Indian Rope Trick: Where Is Higher Education Headed?
IIT Delhi, not really a university... but one of the series of small technologically-focused institutions that show up in the rankings.
"Indian Higher Education: Envisioning the Future" is bureaucrat Pawan Agarwal's 488-page tome on the topic, recently out from Sage (India). I must confess being more than a bit intimidated by the detail in this book's nine chapters (plus epilogue, notes, references, index and about the author).
Check this: it has three pages of "list of tables", and one page each of "list of figures" and "list of boxes".
But in its two-page foreword, Monan University professor and director for the Centre for International Higher Education at Boston College Philip G. Altbach makes so many interesting and valuable points in understanding the field.
I liked the way he highlights the facts:
• Till today, very little is known internationally about Indian higher education — and "what is known is not particularly favourable."
• Surprisingly, India still does not have any major higher education research centre. No group of researchers focussing on this key subject.
• Higher education is not being taught in Indian universities as an academic subject.
• The large cadre of administrators in India's sprawling higher education system have no training about how universities function, their role in society, or their finances or academe.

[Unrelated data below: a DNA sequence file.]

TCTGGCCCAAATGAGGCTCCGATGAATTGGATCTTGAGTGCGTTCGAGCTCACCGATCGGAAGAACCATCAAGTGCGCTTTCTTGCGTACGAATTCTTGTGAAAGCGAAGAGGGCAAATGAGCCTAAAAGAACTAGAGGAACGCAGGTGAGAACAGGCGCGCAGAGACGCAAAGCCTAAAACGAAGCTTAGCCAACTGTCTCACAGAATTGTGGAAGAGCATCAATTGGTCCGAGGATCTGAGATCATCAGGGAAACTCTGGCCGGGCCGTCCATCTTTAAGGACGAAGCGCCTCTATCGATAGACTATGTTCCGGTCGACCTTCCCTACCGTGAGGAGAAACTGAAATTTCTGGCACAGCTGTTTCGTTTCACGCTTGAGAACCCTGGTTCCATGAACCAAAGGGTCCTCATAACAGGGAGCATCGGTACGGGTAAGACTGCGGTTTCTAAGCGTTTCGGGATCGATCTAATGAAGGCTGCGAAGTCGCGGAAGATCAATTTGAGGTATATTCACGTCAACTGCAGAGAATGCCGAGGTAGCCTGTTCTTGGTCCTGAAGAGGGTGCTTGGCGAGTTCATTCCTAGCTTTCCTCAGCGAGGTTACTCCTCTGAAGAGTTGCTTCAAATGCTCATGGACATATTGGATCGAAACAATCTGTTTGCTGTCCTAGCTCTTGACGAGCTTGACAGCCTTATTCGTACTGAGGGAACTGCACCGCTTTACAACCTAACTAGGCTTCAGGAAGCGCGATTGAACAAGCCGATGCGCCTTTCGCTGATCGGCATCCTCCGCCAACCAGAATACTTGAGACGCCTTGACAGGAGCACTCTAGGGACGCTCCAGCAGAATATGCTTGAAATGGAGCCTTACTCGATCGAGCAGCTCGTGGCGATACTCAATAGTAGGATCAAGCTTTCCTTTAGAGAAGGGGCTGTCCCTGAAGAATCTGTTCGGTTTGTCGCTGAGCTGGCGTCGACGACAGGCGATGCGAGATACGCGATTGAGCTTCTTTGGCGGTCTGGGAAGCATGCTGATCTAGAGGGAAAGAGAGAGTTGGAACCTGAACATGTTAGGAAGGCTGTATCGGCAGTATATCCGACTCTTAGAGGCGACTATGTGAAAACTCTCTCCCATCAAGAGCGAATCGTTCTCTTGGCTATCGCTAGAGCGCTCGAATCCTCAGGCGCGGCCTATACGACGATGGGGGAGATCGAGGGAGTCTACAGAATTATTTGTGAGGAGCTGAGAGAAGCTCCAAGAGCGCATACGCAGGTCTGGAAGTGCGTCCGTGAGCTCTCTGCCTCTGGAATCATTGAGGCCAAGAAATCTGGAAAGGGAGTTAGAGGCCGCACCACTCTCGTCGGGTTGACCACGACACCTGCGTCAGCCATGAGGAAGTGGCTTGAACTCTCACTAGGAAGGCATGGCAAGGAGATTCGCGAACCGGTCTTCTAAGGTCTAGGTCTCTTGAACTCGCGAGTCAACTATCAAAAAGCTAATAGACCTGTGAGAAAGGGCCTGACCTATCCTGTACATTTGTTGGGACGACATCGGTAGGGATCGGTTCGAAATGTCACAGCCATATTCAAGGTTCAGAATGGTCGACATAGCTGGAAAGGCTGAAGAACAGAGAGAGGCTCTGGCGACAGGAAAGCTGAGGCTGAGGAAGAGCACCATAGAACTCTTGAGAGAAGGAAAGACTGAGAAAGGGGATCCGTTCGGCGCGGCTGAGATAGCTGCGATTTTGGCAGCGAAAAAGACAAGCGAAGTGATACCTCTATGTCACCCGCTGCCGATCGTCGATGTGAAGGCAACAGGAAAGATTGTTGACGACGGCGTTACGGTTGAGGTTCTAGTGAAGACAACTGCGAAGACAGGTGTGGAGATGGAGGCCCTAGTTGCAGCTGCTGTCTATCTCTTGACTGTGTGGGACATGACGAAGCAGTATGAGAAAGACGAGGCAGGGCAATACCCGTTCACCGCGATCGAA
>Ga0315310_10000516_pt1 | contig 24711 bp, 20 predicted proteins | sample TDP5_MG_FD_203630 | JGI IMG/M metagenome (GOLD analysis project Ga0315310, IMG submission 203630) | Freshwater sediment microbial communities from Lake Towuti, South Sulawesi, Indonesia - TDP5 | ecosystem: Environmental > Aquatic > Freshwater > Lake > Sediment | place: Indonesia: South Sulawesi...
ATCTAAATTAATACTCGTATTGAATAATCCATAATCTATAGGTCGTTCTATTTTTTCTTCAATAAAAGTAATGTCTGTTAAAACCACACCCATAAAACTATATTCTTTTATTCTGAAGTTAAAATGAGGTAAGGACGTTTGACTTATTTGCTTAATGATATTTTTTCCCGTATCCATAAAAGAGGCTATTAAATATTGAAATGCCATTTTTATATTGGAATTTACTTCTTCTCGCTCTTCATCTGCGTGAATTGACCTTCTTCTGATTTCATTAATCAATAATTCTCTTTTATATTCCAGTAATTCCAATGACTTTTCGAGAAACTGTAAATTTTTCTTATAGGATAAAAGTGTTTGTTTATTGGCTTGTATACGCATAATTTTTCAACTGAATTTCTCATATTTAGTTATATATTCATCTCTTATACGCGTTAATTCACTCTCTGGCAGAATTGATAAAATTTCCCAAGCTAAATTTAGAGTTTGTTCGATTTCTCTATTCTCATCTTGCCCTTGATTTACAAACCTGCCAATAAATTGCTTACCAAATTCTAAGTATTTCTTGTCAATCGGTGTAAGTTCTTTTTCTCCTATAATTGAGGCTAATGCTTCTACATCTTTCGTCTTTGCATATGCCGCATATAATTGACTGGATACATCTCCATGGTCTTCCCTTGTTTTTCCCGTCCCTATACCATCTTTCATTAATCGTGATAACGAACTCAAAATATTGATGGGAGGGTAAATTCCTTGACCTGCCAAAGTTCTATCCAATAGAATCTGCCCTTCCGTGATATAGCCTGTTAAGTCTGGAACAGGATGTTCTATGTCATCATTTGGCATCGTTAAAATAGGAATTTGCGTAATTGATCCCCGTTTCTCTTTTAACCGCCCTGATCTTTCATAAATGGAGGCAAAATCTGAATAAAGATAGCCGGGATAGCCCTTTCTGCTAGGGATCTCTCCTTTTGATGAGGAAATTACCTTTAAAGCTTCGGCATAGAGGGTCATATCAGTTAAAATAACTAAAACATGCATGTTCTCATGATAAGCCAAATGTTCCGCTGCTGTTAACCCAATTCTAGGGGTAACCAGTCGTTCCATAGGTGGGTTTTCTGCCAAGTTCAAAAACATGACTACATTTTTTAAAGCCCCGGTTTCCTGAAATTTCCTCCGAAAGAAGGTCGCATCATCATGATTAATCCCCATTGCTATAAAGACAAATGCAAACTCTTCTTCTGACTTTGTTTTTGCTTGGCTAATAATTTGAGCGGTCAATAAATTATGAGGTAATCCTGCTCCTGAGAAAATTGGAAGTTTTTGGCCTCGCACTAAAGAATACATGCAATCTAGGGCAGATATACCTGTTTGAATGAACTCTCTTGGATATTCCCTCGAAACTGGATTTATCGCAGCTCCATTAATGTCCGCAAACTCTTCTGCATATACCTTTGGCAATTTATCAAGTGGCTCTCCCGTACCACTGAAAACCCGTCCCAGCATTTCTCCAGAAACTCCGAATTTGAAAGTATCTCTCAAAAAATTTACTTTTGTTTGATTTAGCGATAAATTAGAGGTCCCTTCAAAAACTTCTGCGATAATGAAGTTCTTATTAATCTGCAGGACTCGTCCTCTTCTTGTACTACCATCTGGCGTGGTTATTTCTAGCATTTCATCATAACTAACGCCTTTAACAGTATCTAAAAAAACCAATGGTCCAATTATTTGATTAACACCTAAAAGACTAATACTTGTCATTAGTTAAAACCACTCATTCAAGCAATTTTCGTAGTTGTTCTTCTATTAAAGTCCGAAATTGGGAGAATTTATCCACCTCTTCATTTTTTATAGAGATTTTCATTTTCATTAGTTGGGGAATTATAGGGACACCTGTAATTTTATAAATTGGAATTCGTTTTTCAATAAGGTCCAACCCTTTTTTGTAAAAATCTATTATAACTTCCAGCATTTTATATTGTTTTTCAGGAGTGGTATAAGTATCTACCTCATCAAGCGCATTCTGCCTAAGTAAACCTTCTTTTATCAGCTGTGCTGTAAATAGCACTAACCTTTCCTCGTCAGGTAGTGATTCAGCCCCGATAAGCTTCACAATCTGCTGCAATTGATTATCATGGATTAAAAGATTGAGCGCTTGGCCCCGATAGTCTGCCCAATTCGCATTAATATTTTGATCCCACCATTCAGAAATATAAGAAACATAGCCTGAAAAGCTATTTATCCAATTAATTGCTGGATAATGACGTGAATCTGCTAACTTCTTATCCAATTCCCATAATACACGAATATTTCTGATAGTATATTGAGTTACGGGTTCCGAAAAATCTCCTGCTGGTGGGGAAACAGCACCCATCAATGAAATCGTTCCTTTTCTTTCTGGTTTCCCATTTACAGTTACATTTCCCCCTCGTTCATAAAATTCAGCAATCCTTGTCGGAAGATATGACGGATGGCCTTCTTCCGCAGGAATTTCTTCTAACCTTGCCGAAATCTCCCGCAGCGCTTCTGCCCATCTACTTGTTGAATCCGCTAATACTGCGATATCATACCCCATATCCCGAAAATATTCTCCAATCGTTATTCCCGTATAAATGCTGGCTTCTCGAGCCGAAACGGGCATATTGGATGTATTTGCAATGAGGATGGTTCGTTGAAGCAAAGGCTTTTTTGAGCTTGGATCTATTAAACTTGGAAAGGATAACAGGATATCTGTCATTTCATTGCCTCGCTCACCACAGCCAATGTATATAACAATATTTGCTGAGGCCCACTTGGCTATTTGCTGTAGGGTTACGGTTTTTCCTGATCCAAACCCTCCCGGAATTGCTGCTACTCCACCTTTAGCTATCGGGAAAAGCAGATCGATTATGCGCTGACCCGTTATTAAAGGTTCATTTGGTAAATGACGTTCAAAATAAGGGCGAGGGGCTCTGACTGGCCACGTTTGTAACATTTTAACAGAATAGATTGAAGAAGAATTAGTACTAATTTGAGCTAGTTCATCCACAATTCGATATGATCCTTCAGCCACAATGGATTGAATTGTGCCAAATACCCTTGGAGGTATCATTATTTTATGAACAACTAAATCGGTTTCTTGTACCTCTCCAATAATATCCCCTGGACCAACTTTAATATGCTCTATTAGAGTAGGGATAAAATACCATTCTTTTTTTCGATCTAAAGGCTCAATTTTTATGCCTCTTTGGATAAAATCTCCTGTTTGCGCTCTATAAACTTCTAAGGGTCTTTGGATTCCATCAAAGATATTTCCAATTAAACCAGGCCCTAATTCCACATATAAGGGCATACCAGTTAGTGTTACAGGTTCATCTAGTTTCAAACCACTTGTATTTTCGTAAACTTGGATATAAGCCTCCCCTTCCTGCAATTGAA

• How does this compare with the situation in other countries? China, for instance, has an extensive network of higher education training programmes attached to universities, several excellent higher education research centres, and a general understanding that policy and management of higher education is "a matter of considerable national importance."
Talk about getting to the meat of the issue in no time?
India, we are told, have several competitive advantages — widespread use of English, some innovative high tech, and companies that can absorb well trained graduates. Also, a "large population of bright and energetic students".
But, it continues to compare poorly with countries "with which it is competing globally" — China, Korea, Singapore and other countries growing economically. It has no universities "anywhere near" the top of any international rankings. Only its IITs, the prestigious Indian Institutes of Technology (not universities, but small technologically-focussed institutions) show up in the rankings.
For anyone who wants the details, check the book. Agarwal, the author, is a "civil servant" — the term used to describe bureaucrats and officials here — from the Indian Administrative Service. This could be a useful contribution to the debate, given the patience to go through it!